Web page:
Two Sleepless Nights
by G.J. Stewart
“Oh, sir!” said a young man as he made his way into the room where a minister of the gospel sat—“oh, sir! I passed a sleepless night last night.”
His face and appearance bore testimony to the fact that it was not joy that had disturbed his rest; but he to whom he addressed himself, looking up, said, “Indeed, and what was the cause of your sleepless night?”
“Oh, sir!” said he, “I was trembling over the brink of hell all night, and couldn’t sleep.”
“Now,” said the one to whom he spoke, “I think that’s a very good reason why a man shouldn’t sleep all night, if he finds himself trembling over the brink of hell all night.” And turning to the Word of God, he showed that a sinner has no right to rest, having broken through all his responsibilities and openly defied God. That Christ had come to take upon Himself all the penalties attaching to those broken responsibilities, and had satisfied the claims of God’s throne against the sinner; as He had also satisfied the desires of His heart, and thus rendered Him free to act according to His nature, and to bestow His blessing upon the sinner who recognises his condition, and accepts the work of Christ as the alone basis of hope.
He showed, too, that Christ, who was the brightness of the glory of God, and the express image of His Person, when He had by Himself purged our sins, had taken His seat at the right hand of the Majesty on high; full proof of the glory of His Person, and the accomplishment and efficacy of His work. He has made purgation for sins. Faith in Him and His work leads the soul to say, “For my sins.” And turning to the young man, he appealed to him as to his faith in this glorious Person and work.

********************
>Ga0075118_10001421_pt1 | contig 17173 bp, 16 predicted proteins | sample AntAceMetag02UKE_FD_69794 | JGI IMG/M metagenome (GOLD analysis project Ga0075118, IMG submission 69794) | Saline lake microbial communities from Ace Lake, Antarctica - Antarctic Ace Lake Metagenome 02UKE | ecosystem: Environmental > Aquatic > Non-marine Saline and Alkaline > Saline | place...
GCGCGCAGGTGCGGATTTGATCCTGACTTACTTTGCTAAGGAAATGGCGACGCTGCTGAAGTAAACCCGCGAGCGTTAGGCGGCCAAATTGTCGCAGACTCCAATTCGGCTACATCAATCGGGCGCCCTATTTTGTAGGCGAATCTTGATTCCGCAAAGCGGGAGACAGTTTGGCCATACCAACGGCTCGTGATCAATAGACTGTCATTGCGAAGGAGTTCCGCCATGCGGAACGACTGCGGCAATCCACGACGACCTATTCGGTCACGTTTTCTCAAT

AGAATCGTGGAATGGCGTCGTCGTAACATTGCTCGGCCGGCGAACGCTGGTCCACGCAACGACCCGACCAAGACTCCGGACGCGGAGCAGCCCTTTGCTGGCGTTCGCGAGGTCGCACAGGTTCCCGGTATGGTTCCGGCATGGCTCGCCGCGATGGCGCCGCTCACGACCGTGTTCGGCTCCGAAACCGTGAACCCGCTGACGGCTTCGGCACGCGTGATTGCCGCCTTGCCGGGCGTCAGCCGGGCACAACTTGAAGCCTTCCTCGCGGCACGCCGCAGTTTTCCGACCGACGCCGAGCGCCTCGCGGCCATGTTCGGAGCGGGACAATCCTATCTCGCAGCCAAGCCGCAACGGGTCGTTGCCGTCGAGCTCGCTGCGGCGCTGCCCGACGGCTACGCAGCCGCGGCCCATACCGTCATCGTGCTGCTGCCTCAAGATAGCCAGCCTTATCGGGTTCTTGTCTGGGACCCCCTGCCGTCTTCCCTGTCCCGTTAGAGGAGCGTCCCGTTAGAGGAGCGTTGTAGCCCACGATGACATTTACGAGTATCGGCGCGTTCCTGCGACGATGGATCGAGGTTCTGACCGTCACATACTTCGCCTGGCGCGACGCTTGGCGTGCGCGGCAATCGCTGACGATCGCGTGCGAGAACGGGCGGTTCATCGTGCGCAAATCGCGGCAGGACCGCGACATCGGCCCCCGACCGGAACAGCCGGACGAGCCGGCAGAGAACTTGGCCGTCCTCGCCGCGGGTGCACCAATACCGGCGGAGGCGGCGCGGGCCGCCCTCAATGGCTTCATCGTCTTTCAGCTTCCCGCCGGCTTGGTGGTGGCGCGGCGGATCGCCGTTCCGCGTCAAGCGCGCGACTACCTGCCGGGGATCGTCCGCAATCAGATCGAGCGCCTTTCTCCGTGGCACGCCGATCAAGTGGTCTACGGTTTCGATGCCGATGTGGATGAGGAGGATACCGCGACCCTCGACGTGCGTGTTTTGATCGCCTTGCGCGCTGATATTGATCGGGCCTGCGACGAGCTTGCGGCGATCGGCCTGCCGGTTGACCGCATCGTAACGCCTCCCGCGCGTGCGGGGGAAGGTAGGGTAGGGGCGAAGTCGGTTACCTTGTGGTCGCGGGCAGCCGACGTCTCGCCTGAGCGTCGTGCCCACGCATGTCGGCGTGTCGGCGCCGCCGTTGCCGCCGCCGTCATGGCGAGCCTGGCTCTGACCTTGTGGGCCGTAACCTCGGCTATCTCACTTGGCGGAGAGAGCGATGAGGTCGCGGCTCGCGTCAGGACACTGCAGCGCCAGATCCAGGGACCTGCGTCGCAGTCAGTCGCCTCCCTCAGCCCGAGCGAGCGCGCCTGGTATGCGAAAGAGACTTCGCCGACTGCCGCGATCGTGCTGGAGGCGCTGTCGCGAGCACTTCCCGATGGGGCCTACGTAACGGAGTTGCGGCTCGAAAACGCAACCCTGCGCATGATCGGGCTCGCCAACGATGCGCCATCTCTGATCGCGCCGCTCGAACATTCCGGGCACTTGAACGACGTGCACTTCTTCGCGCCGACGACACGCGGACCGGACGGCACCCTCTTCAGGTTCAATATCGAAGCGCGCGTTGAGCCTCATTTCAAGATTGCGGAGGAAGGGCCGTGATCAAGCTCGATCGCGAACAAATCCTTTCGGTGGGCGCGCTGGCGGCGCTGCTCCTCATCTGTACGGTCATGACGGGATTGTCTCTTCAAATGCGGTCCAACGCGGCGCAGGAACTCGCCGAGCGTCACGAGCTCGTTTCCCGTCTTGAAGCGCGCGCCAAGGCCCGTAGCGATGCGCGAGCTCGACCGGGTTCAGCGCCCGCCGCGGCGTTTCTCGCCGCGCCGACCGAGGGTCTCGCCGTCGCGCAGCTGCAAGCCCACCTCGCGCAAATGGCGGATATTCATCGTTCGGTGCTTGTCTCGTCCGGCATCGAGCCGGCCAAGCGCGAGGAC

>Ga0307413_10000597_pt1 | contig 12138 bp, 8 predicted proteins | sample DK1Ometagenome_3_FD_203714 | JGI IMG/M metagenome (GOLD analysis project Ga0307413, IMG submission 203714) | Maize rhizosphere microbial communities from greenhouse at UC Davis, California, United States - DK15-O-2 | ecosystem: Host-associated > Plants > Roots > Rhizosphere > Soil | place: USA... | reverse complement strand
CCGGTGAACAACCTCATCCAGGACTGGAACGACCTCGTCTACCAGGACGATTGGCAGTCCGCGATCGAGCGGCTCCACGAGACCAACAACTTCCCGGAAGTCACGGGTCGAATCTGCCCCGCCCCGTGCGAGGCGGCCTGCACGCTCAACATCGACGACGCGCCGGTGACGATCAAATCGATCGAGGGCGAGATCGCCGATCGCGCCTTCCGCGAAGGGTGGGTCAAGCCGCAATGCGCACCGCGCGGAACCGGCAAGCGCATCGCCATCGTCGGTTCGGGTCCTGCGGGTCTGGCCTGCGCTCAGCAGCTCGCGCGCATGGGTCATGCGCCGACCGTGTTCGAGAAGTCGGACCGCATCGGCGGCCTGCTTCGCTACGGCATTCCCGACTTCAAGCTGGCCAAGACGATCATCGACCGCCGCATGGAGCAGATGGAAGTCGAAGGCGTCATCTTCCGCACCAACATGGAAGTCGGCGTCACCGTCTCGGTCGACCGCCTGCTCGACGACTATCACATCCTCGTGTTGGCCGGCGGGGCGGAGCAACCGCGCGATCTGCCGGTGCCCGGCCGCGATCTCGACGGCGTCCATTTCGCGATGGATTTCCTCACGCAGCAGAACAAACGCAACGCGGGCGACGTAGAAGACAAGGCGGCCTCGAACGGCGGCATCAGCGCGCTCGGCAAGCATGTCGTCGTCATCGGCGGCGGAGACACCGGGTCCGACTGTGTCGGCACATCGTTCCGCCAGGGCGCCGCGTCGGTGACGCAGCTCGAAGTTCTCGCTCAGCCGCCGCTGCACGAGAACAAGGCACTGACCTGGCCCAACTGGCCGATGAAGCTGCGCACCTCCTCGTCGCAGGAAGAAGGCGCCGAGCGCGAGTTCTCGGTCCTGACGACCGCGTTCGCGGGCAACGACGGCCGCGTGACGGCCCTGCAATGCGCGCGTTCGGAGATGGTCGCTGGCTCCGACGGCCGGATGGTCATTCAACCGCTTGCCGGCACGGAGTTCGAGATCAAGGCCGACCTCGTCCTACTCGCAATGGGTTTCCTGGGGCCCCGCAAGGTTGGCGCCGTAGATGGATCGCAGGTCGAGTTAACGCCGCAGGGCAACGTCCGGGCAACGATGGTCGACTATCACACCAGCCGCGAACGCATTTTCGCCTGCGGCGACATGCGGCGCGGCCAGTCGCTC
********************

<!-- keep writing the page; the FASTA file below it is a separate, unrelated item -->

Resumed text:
The young man listened, and went away without much alteration in his condition, although comforted in measure by what he heard.
On the morning of the next day he made his way again into the room, exclaiming as he entered, “Oh, sir! I have passed a sleepless night again last night.”
“And what was the cause of your sleepless night last night?”
But the appearance of the young man so betokened the cause that an answer was scarcely necessary; it came, however, with a burst of joy that spoke of its reality.
“Oh sir, how could I sleep when, instead of finding myself in hell as I deserved, I found myself embraced in the arms of a God of love?”
“Ah,” said the other, “I think that’s another very good reason for a man’s not sleeping all night; if instead of finding himself in hell as he deserves, he finds himself embraced in the arms of a God of love!”
And now, my reader, have you ever passed two sleepless nights? The experiences described by them are an absolute certainty in a greater or less degree in every soul that passes from death unto life; and the more vivid and real they are, the better the stamp of Christ is fixed upon the souls, and the more real the man is as a Christian.
But if these two sleepless nights are not known here, the reality of the experience of the first one must be known, and an eternity of sleepless nights, or rather, one ETERNAL night (for there is no day out of God’s presence) of sleeplessness, in restless, ceaseless woe will be the sure portion of the soul.
Let my reader beware; let him heed the warnings of the book of eternal truth! Let him be wise now; be instructed now! Oh, kiss the Son, be at peace with Him, lest He be angry, and ye perish from the way when His wrath is kindled but a little!
Satan’s lie is abroad, with a denial of every truth of revelation, and the human heart is only too ready to believe what it wishes to believe is true. We are bound then to raise our voices and warn our fellows.
In order that you, my reader, may not pass an eternal night of sleeplessness, you will understand our wishing that you, as we ourselves have done, may know two sleepless nights. And if the agony of the first be healthfully remembered by all who have passed through it, all the days of their pilgrimage, who could forget the bliss of that second sleepless night passed in the arms of Him who endured all the reality of the horrors of the first?
May God give you, my readers, each one of you, TWO sleepless nights.
The Gospel Messenger 1900, p. 296